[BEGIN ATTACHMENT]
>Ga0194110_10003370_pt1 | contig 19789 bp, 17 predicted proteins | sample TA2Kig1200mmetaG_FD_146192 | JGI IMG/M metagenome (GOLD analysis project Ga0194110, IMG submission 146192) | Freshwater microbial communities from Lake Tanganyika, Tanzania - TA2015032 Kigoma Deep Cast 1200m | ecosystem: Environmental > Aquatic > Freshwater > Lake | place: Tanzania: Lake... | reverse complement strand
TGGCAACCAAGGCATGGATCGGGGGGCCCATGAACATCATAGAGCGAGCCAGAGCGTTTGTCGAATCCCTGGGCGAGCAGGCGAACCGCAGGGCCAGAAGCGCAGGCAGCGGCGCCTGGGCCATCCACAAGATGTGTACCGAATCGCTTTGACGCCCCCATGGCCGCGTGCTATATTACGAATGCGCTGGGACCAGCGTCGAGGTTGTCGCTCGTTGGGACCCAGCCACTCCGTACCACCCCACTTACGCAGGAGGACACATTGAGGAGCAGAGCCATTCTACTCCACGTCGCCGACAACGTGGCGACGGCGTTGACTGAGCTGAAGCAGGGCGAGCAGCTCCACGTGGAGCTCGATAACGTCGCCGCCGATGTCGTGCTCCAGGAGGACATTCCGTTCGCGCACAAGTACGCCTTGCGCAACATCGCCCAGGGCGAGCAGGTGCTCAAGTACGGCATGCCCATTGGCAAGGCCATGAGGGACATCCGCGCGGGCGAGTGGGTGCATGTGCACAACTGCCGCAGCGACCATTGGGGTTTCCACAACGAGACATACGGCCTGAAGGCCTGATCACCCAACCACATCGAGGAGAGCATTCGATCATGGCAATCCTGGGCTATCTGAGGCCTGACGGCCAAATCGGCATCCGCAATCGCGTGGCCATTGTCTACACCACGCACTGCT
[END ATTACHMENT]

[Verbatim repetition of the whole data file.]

>Ga0194110_10003370_pt1 | contig 19789 bp, 17 predicted proteins | sample TA2Kig1200mmetaG_FD_146192 | JGI IMG/M metagenome (GOLD analysis project Ga0194110, IMG submission 146192) | Freshwater microbial communities from Lake Tanganyika, Tanzania - TA2015032 Kigoma Deep Cast 1200m | ecosystem: Environmental > Aquatic > Freshwater > Lake | place: Tanzania: Lake... | reverse complement strand
TGGCAACCAAGGCATGGATCGGGGGGCCCATGAACATCATAGAGCGAGCCAGAGCGTTTGTCGAATCCCTGGGCGAGCAGGCGAACCGCAGGGCCAGAAGCGCAGGCAGCGGCGCCTGGGCCATCCACAAGATGTGTACCGAATCGCTTTGACGCCCCCATGGCCGCGTGCTATATTACGAATGCGCTGGGACCAGCGTCGAGGTTGTCGCTCGTTGGGACCCAGCCACTCCGTACCACCCCACTTACGCAGGAGGACACATTGAGGAGCAGAGCCATTCTACTCCACGTCGCCGACAACGTGGCGACGGCGTTGACTGAGCTGAAGCAGGGCGAGCAGCTCCACGTGGAGCTCGATAACGTCGCCGCCGATGTCGTGCTCCAGGAGGACATTCCGTTCGCGCACAAGTACGCCTTGCGCAACATCGCCCAGGGCGAGCAGGTGCTCAAGTACGGCATGCCCATTGGCAAGGCCATGAGGGACATCCGCGCGGGCGAGTGGGTGCATGTGCACAACTGCCGCAGCGACCATTGGGGTTTCCACAACGAGACATACGGCCTGAAGGCCTGATCACCCAACCACATCGAGGAGAGCATTCGATCATGGCAATCCTGGGCTATCTGAGGCCTGACGGCCAAATCGGCATCCGCAATCGCGTGGCCATTGTCTACACCACGCACTGCT